FDIC Definition: What is the Federal Deposit Insurance Corporation?

FDIC Definition: What is the Federal Deposit Insurance Corporation?

An independent agency of the U.S. government, the Federal Deposit Insurance Corporation (FDIC) was established by the Banking Act of 1933 to shore up public confidence after thousands of banks failed in the 1920s and 30s. Its most prominent role today is insuring bank accounts.

The FDIC does more than safeguard personal deposits. It also serves as the receiver—or custodian—of the property and rights of failed banks. Additionally, it regulates member institutions so that they adhere to fair banking practices. Finally, the FDIC’s authority extends only to banks; credit unions are governed by the NCUA.

The primary responsibilities of the FDIC are as follows:

What is FDIC Insurance?

FDIC insurance guarantees that customers will have timely access to their deposits in the event of a bank failure. Any bank that carries FDIC insurance is said to be FDIC-insured. The current limit of FDIC insurance coverage is $250,000 per depositor. The amount guaranteed has changed over the years and is adjusted for inflation and in response to major events. The actual amount insured may also vary based on the composition of your finances. We cover the limits of deposit insurance coverage in our guide.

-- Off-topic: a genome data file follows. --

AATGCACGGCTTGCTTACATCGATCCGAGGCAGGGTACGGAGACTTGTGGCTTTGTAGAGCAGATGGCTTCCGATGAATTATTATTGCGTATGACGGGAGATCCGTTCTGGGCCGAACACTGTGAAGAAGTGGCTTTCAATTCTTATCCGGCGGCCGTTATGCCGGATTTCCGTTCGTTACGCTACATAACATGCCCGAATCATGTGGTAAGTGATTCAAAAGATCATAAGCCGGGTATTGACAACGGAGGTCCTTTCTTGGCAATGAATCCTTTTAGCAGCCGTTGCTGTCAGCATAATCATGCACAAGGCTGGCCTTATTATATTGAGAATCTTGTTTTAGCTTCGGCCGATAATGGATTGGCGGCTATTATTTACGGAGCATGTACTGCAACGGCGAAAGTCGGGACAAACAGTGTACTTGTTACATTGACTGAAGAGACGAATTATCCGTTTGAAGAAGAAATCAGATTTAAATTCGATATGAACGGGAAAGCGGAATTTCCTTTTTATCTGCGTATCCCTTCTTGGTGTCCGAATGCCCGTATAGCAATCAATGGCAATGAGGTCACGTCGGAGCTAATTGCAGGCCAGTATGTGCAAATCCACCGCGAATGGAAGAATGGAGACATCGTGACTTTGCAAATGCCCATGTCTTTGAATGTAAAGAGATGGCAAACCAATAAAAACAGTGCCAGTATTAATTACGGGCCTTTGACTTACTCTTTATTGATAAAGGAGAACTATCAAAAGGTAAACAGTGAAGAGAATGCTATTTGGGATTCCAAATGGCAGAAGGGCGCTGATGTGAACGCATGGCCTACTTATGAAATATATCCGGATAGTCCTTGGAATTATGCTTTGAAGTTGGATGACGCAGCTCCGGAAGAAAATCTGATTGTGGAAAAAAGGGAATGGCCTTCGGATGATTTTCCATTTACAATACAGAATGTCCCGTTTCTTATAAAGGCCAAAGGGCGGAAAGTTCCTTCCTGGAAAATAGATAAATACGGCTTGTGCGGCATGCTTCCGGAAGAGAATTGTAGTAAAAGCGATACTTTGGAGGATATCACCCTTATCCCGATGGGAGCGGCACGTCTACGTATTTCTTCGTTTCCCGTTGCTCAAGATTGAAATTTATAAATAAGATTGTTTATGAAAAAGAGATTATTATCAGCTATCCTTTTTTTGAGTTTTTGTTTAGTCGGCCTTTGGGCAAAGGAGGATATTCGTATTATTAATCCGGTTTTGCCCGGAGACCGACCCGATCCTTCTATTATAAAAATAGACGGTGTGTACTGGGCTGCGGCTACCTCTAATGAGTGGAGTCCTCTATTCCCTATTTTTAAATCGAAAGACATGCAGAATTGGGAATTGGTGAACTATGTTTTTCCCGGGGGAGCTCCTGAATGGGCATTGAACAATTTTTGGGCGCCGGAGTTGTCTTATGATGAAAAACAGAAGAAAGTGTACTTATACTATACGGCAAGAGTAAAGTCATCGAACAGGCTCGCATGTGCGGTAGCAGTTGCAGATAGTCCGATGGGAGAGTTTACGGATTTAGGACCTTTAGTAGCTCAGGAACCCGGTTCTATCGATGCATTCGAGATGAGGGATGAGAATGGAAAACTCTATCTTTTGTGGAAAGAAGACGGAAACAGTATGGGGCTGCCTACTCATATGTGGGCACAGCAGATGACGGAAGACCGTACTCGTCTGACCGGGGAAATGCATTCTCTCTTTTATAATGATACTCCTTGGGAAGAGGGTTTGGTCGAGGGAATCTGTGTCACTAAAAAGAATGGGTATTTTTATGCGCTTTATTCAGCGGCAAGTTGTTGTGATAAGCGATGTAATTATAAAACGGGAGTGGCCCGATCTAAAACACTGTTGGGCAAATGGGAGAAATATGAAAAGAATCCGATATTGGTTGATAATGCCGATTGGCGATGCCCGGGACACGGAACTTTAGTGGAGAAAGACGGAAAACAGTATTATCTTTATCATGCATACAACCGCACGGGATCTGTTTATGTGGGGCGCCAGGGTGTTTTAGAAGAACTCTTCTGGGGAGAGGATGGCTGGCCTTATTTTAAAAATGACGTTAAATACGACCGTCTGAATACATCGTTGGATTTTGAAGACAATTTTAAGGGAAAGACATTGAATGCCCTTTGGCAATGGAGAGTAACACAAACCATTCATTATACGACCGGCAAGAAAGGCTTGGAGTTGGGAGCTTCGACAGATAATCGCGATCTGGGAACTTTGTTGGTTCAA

If a member bank fails, insured deposits are either transferred to an acquiring institution or paid to depositors directly in the event of a full liquidation. The funds are usually accessible within one to two business days, but may take longer for large and complex financial institutions. Insured funds are paid out of the FDIC’s Deposit Insurance Fund (DIF).

The FDIC protects and preserves the DIF by:

  • Collecting quarterly risk-based insurance premiums from insured institutions
  • Monitoring the financial condition of insured institutions
  • Collecting and publicizing banking data and statistics
  • Reviewing insurance applications from new candidates
  • Researching, assessing, and analyzing risks to the banking industry